You're just going to have to get your lesbian kiss scene and brief flash of a girl masturbating from some other show. When The Bedford Diaries premieres today (Wednesday, 9 p.m., WTTV-4), The WB television network apparently will have snipped those images.
The New York Times reported last week that the network, fearing an FCC fine, whacked what amounts to five seconds total from what they'd planned to air. (The WB has made the full show available at thewb.warnerbros.com.)
But fear not, TV viewers - as far as I know, there's still male butt crack, a silhouetted erect female nipple and banter like:
Him (innocently): "I'm very anal."
Her (suggestively): "Anal's fine by me."
So cover the kids' eyes or let 'em watch something violent because there's lots of sex and sex talk in The Bedford Diaries.
The series, co-created by Tom Fontana (Homicide: Life on the Street and Oz), takes place at fictional New York City-based Bedford College, where professor Jake Macklin (Matthew Modine) teaches Sexual Behavior and the Human Condition. His students must keep a video diary of their thoughts and feelings about sex while answering questions like "How does your sexual past influence your sexual present and future?" and "What is the difference between love and sex?"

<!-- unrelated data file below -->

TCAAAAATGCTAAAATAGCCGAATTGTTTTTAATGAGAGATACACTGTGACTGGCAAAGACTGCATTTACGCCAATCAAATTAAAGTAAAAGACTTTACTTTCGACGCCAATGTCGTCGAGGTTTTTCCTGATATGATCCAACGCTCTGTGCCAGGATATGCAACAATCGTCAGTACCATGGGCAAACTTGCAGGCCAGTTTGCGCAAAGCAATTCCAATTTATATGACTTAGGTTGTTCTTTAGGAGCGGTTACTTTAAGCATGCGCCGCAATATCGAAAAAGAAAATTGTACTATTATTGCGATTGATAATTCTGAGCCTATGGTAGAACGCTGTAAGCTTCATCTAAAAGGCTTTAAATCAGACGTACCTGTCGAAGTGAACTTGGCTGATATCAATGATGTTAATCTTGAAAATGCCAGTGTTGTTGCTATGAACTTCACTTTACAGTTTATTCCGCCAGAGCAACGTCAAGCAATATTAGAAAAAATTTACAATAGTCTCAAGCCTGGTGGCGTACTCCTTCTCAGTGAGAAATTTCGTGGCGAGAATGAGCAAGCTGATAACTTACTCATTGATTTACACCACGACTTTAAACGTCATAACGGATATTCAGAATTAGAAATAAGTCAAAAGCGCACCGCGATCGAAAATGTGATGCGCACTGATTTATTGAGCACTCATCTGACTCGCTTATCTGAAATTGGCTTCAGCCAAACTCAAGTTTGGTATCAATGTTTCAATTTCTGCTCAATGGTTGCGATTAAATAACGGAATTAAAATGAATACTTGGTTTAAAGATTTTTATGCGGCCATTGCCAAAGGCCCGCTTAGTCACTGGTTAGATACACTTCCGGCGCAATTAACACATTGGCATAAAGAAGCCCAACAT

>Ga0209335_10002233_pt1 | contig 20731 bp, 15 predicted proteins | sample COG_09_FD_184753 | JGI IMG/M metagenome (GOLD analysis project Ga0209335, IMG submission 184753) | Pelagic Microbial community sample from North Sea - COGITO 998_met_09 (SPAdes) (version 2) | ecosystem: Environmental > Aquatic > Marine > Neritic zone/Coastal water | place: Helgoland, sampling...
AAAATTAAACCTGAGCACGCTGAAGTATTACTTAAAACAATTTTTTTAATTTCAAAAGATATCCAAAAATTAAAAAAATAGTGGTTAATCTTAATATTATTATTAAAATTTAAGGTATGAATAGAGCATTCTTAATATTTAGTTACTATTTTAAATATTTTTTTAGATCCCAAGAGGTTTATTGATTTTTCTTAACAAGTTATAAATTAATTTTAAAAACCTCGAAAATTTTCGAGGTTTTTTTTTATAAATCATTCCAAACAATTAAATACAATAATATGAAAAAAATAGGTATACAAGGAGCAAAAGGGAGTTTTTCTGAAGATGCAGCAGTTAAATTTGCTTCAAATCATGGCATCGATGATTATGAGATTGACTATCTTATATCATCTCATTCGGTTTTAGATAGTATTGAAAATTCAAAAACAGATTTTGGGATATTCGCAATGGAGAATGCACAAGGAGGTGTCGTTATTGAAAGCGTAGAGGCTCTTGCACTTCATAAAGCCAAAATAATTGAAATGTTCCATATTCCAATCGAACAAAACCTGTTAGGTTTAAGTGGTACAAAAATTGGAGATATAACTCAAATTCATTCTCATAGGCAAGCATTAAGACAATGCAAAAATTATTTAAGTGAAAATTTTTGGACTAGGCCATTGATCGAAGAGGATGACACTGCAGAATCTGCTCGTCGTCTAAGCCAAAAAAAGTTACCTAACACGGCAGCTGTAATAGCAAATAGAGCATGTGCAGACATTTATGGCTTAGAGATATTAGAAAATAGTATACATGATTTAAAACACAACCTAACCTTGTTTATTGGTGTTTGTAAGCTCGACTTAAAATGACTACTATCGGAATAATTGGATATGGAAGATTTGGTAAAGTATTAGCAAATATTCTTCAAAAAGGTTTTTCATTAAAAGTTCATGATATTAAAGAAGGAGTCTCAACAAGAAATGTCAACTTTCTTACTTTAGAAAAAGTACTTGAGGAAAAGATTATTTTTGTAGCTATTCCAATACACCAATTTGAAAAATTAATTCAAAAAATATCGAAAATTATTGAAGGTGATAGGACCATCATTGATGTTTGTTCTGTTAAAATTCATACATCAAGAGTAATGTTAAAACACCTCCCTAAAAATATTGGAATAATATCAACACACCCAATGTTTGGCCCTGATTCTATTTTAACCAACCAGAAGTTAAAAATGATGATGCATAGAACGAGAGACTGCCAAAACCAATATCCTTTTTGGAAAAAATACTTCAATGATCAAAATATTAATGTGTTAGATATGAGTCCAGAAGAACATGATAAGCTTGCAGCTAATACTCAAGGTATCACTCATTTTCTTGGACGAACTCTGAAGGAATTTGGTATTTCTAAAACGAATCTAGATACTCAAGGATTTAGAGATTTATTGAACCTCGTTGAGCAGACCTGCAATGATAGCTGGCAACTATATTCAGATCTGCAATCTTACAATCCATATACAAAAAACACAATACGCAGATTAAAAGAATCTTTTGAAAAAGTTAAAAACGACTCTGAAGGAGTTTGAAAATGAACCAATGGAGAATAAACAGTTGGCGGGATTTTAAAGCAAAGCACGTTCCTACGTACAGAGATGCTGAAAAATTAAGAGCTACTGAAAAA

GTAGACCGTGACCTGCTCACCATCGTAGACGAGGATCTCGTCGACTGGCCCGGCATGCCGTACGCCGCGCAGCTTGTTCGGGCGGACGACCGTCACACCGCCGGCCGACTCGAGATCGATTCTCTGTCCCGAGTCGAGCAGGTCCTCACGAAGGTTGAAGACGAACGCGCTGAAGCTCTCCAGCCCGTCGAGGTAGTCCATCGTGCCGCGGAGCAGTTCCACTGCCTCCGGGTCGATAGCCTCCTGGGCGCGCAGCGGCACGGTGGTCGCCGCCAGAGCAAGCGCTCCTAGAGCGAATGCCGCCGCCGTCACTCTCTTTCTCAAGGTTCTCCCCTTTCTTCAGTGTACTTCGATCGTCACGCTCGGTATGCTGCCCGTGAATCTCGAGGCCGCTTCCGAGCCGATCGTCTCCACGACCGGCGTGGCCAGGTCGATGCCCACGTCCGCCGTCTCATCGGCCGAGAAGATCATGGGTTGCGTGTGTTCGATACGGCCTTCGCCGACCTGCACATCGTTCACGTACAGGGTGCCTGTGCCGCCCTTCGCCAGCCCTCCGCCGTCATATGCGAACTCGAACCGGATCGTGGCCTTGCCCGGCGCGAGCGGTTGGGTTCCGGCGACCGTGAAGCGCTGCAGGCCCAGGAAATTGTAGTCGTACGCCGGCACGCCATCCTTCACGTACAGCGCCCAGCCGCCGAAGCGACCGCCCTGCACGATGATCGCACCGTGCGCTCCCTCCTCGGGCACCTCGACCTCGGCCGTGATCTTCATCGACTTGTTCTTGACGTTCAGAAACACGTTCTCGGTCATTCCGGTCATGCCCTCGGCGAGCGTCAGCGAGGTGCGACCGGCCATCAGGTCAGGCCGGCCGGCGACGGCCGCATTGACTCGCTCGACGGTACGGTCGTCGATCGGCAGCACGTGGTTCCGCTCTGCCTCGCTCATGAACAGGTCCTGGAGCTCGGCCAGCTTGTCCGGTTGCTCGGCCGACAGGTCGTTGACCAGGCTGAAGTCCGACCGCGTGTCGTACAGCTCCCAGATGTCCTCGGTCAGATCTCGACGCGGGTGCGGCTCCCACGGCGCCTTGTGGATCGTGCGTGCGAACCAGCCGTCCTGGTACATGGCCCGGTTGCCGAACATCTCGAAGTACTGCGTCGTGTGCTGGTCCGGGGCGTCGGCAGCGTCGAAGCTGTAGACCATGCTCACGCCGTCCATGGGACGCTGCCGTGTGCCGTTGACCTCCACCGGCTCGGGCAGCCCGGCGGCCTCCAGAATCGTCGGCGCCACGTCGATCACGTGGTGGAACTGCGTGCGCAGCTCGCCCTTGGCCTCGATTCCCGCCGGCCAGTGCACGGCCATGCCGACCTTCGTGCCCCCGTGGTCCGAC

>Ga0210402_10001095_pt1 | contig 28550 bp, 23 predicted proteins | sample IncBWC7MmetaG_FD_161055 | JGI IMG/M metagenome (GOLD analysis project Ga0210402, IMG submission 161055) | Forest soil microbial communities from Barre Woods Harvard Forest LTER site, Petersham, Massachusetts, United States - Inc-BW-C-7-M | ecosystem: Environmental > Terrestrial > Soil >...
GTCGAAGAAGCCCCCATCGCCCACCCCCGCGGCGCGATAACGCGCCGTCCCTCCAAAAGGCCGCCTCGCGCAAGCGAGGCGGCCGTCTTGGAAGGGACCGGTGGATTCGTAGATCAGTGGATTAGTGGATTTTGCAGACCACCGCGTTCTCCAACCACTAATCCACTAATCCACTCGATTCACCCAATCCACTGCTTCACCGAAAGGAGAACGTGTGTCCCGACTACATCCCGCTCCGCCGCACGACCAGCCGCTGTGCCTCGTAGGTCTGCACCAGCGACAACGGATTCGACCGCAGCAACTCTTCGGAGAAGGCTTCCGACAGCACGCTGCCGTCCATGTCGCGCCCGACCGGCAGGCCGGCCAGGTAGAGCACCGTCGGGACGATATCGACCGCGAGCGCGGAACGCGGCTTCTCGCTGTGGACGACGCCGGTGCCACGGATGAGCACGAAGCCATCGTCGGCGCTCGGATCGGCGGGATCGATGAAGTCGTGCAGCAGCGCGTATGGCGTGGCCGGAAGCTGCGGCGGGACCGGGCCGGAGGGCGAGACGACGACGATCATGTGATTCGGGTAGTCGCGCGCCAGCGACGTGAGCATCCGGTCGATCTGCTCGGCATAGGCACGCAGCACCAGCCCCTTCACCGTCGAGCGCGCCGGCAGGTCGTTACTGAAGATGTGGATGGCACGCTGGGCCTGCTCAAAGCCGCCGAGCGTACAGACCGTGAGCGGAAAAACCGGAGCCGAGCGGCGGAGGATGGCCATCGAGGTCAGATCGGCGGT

That leads to "profound" answers like "with sex, you need a condom and a pair of running shoes and with love, you need diapers and a bulletproof vest."
I watched two episodes of The Bedford Diaries, and I can't recommend it. Nor can I dismiss it outright. The cast members are generally charismatic and uniformly great looking (although to me Modine always looks like someone just kidnapped his puppy), and I don't remember a series that introduced its main characters so quickly and smoothly.
The show also has a Fontana trademark: great music. The first two episodes featured the Ramones, Guided By Voices and several songs I didn't recognize but really liked.
In the end, is that enough? Eh, probably not. The Bedford Diaries works as a nighttime soap opera, but if you're expecting insight, or anything remotely like real college life, don't. Unlike Felicity, The WB's last great stab at college life, these characters always know just what to say. They're ridiculously glib and wise beyond their years.
I'll probably continue to watch for a while, if only to see which former Homicide and Oz actors get work in this series. So far, I've counted three. Could be the next great drinking game.